by Joshua Packard, Fullness of Happy
This is the first of a regular column I intend to write called "Psyched". The entries will deal with books and other media having to do with psychology, psychiatry, mental health and illness, neurology, and basically anything having to do with the mind and what makes it work healthy or fail to work. I am considering going back to school to study Psychology, because I want to do something that contributes to the improving and well being of those who suffer from mental illness and those who care for them. Let me know if there are any books or other media which you think I should read and possibly review here. With that said, here is the first entry to my "Psyched" column.
I want to recommend that anyone in the area of psychology, psychiatry, therapy, neurology or any other field dealing with the brain and mental health read the book "Change Your Brain, Change Your Life" by Dr. Daniel Amen. I will just get straight to the point about why this book is a must read for anyone who may be diagnosed with a mental condition or seeking to improve the mental conditions of their lives. Dr. Amen does not just focus on cataloging symptoms and attempting to make a diagnosis that fits the criteria compiled in a non brain connected guidebook such as the Diagnostic and Statistical Manual of Mental Disorders. Dr. Amen makes use of brain scans called SPECT in identifying what kind of brain activity (or lack of it) is going on in patients who are referred to him. Dr. Amen makes the connection between the brain and mental illnesses or disorders or behavior problems. His use of brain scans, while not the only factor in diagnosing and treating various conditions, makes psychiatry into an actual physical science of the brain. It is no longer subjective guessing game where the only evidence used to identify what is going wrong is through external behavior. Dr. Amen can show a patient the difference between normal brain activity and the abnormal activity, or hyperactivity, of various parts of the brain involved in different kinds of mental and emotional and physical behavior and health.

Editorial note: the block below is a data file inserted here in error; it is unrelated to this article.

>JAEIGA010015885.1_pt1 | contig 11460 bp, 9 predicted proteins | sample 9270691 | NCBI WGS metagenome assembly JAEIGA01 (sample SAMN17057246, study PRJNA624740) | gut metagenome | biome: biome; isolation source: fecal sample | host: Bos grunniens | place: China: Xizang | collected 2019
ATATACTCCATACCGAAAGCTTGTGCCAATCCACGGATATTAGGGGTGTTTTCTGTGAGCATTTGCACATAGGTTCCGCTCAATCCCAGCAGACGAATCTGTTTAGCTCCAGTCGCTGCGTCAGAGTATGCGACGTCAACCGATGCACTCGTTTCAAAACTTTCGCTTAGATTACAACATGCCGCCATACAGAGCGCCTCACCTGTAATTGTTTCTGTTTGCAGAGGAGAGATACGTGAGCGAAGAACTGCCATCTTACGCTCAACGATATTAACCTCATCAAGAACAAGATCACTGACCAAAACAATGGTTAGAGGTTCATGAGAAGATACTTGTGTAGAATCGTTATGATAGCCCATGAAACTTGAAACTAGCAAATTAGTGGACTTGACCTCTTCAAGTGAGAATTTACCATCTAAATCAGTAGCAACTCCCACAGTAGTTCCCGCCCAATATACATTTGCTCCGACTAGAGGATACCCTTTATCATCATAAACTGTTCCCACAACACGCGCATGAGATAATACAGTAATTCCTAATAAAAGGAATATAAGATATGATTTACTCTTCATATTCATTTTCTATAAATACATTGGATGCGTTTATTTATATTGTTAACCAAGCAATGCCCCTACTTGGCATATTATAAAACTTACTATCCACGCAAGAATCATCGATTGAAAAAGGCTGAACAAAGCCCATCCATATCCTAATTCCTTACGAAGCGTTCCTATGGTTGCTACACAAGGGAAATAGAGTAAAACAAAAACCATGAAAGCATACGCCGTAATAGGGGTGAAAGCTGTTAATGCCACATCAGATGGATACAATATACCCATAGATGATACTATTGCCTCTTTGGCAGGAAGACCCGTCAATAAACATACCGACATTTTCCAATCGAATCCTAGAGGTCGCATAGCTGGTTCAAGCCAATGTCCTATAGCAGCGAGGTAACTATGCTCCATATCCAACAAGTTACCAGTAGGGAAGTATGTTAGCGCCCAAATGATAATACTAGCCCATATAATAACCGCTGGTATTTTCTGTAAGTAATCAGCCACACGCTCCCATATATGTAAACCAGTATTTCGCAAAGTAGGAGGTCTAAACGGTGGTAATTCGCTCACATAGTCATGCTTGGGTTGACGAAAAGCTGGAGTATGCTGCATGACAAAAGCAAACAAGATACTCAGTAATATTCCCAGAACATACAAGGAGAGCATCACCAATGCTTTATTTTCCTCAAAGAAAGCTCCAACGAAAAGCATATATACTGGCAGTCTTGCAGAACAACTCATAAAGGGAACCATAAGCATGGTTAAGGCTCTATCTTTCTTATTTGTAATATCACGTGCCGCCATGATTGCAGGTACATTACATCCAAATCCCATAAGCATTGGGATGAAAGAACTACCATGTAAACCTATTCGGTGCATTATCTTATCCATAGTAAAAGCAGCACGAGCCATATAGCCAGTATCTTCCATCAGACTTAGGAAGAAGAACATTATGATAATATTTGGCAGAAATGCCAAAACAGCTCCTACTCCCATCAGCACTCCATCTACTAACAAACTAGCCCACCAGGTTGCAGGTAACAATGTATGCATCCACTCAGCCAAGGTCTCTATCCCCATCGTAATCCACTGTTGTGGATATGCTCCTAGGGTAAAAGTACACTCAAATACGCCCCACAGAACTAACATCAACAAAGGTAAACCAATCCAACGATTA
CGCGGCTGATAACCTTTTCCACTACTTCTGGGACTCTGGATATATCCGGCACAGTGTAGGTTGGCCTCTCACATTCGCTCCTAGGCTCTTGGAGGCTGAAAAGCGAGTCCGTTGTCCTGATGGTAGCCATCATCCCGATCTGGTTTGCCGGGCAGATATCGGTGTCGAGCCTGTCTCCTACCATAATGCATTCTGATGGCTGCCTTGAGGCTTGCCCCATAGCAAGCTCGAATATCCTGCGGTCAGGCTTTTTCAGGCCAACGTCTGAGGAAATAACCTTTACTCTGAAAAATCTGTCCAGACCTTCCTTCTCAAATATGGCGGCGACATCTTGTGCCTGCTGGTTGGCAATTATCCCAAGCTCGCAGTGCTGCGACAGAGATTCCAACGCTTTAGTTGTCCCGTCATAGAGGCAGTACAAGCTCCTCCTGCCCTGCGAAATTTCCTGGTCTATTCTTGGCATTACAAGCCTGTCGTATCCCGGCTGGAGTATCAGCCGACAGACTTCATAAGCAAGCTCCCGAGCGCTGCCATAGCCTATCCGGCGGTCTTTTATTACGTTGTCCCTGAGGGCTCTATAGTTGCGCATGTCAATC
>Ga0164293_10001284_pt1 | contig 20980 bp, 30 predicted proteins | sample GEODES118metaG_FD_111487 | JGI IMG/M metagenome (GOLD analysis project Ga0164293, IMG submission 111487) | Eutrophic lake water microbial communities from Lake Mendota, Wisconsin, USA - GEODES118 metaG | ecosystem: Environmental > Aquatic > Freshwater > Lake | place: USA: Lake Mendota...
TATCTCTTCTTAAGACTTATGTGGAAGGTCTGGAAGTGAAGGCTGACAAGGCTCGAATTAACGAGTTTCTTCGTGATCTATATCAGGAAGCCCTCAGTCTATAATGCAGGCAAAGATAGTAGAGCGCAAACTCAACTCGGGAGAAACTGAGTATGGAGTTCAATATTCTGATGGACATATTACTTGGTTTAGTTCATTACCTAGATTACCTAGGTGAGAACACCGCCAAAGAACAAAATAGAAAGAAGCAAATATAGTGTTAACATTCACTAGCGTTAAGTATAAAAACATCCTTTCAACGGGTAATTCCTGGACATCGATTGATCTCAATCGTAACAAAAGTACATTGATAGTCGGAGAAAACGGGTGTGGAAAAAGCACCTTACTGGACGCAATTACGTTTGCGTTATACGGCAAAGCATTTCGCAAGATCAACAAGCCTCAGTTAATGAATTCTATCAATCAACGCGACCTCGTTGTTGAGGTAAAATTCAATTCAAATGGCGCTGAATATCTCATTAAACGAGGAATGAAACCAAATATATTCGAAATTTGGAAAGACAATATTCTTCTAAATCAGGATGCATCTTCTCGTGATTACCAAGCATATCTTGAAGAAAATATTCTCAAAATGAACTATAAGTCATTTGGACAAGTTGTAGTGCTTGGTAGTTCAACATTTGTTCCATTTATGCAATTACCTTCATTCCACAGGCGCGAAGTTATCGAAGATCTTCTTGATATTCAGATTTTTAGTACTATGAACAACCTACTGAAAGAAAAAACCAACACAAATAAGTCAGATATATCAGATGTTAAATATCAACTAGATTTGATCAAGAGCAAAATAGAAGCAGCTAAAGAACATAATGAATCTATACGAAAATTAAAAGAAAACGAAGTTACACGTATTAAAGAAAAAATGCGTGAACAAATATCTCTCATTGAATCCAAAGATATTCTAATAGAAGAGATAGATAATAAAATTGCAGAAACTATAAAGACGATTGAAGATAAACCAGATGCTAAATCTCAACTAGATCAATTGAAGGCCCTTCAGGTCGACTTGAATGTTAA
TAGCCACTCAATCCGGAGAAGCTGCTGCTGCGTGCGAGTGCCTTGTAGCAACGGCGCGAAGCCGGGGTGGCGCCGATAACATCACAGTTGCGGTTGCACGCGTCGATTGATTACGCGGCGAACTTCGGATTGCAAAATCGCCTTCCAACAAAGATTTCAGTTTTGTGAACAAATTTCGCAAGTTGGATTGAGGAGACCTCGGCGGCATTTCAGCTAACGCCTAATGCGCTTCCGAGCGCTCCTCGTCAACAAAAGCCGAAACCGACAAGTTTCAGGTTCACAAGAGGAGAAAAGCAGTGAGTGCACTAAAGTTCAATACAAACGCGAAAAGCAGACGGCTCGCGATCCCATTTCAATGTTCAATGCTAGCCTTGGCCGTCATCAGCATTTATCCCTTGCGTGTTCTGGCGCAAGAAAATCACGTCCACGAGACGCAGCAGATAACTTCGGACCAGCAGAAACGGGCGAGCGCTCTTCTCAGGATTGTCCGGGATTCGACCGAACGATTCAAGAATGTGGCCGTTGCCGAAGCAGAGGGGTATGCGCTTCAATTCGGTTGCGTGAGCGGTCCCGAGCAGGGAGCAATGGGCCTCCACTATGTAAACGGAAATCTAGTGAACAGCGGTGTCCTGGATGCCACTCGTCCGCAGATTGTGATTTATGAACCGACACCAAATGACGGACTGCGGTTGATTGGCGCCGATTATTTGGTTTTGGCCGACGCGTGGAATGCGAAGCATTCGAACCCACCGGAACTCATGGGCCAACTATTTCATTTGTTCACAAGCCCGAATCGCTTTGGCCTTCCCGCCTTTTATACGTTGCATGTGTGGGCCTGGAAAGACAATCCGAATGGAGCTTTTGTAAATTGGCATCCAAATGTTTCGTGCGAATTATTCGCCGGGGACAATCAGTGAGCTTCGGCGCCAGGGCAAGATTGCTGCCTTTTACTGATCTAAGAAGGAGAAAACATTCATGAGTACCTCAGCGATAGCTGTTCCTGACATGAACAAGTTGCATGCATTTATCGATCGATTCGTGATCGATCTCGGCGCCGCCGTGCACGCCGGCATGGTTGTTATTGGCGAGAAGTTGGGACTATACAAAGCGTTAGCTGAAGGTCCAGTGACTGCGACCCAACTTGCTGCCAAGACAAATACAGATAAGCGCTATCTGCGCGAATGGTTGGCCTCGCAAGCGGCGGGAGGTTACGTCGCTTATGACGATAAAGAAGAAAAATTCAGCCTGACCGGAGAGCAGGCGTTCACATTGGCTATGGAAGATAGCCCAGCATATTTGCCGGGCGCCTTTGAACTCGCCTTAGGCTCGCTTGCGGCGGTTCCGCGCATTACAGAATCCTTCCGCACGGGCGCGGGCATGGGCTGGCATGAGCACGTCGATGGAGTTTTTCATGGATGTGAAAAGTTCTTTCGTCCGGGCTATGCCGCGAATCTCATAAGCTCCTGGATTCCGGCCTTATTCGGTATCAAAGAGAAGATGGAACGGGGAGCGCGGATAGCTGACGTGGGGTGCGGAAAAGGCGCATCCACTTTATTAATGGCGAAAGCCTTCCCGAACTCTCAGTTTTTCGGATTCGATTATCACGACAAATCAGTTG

The praise I give this book is simple. If my experience with the psychiatric and mental health fields had involved brain scans such as Dr. Amen does, and connected the brain difficulties and mental symptoms I have to something physical in the brain, I would not have been so resistant to getting involved with psychiatrists, therapists, and psychiatric medication. Today's psychiatrists claim that mental illness is a condition of the brain, but do not use any kind of scan or test or brain imaging to help identify what exactly is going wrong with the brain, what areas of the brain are overactive, or not active at all. Psychiatrists should look into Dr. Amen's work, and try to incorporate brain scans into their diagnostic considerations and also in determining what treatments, and medications are best to promote optimal brain health for their patients. I would not have been so resistant to taking medications if the criteria and methods used for determining my diagnoses and what regimen of treatments and medicine were based on brain science and actual evidence of what is wrong with my brain. Today's psychiatrists don't do that. They base everything on externals, such as behavior or symptoms, and do not actually look at what is actual going on, or not going on, in the brain.